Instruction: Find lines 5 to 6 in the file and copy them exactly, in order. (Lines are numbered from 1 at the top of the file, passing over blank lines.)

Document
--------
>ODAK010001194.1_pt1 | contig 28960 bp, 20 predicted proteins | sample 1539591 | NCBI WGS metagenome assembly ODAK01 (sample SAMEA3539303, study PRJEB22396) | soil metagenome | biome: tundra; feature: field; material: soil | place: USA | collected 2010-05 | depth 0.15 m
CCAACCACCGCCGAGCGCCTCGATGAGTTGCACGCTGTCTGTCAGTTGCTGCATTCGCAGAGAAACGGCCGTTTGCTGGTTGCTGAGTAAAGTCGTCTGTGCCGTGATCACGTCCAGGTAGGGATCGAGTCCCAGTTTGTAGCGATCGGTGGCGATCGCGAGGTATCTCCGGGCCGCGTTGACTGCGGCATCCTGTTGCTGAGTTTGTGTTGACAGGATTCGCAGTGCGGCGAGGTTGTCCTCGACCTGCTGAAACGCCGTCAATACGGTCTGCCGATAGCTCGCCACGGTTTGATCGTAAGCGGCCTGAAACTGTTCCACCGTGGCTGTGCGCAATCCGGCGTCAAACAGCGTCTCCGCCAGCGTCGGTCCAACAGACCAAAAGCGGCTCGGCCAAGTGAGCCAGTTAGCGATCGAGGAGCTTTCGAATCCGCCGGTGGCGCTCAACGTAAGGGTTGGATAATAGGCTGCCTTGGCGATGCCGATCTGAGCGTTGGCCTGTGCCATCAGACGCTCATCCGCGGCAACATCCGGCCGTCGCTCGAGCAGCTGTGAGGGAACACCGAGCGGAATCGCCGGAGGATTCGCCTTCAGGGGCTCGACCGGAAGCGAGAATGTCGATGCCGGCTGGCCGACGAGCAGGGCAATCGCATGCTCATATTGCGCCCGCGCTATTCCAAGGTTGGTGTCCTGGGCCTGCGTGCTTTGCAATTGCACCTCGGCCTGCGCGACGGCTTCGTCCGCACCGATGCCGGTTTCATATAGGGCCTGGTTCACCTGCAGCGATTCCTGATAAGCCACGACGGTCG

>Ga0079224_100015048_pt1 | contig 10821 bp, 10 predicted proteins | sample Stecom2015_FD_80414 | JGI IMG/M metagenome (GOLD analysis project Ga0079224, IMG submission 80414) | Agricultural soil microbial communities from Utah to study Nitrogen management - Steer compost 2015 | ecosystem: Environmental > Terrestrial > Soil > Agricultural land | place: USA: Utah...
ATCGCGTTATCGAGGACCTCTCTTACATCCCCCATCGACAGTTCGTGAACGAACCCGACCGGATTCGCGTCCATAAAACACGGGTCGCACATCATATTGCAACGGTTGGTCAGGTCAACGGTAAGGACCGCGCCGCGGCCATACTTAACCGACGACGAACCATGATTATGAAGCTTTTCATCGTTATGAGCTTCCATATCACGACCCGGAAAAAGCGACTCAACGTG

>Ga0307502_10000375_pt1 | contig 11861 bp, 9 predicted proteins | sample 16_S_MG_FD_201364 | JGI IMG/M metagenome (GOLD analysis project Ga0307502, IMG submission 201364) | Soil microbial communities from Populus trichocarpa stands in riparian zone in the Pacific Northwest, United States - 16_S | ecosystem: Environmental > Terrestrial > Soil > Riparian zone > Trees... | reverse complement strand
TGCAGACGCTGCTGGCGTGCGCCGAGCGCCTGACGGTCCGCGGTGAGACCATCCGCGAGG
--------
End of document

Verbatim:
>Ga0307502_10000375_pt1 | contig 11861 bp, 9 predicted proteins | sample 16_S_MG_FD_201364 | JGI IMG/M metagenome (GOLD analysis project Ga0307502, IMG submission 201364) | Soil microbial communities from Populus trichocarpa stands in riparian zone in the Pacific Northwest, United States - 16_S | ecosystem: Environmental > Terrestrial > Soil > Riparian zone > Trees... | reverse complement strand
TGCAGACGCTGCTGGCGTGCGCCGAGCGCCTGACGGTCCGCGGTGAGACCATCCGCGAGG